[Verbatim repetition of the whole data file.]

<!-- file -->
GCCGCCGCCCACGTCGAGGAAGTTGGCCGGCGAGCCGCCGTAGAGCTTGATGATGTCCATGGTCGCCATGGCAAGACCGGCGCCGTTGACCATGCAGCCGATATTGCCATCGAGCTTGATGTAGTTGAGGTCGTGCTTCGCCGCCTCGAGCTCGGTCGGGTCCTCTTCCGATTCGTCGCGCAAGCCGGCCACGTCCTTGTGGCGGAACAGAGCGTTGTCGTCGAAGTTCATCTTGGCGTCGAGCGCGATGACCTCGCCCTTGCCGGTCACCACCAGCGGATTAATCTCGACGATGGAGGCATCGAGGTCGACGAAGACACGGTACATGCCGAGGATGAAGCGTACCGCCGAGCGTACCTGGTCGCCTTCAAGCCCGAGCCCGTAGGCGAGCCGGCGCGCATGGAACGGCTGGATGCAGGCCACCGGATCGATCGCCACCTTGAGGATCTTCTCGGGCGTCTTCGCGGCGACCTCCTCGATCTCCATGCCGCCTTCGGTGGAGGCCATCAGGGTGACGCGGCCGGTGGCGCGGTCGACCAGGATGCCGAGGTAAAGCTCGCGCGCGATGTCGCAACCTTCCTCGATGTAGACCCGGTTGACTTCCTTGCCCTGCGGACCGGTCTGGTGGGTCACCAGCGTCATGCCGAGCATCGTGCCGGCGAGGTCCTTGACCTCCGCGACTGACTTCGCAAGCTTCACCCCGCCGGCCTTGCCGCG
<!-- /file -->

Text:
GCCGCCGCCCACGTCGAGGAAGTTGGCCGGCGAGCCGCCGTAGAGCTTGATGATGTCCATGGTCGCCATGGCAAGACCGGCGCCGTTGACCATGCAGCCGATATTGCCATCGAGCTTGATGTAGTTGAGGTCGTGCTTCGCCGCCTCGAGCTCGGTCGGGTCCTCTTCCGATTCGTCGCGCAAGCCGGCCACGTCCTTGTGGCGGAACAGAGCGTTGTCGTCGAAGTTCATCTTGGCGTCGAGCGCGATGACCTCGCCCTTGCCGGTCACCACCAGCGGATTAATCTCGACGATGGAGGCATCGAGGTCGACGAAGACACGGTACATGCCGAGGATGAAGCGTACCGCCGAGCGTACCTGGTCGCCTTCAAGCCCGAGCCCGTAGGCGAGCCGGCGCGCATGGAACGGCTGGATGCAGGCCACCGGATCGATCGCCACCTTGAGGATCTTCTCGGGCGTCTTCGCGGCGACCTCCTCGATCTCCATGCCGCCTTCGGTGGAGGCCATCAGGGTGACGCGGCCGGTGGCGCGGTCGACCAGGATGCCGAGGTAAAGCTCGCGCGCGATGTCGCAACCTTCCTCGATGTAGACCCGGTTGACTTCCTTGCCCTGCGGACCGGTCTGGTGGGTCACCAGCGTCATGCCGAGCATCGTGCCGGCGAGGTCCTTGACCTCCGCGACTGACTTCGCAAGCTTCACCCCGCCGGCCTTGCCGCG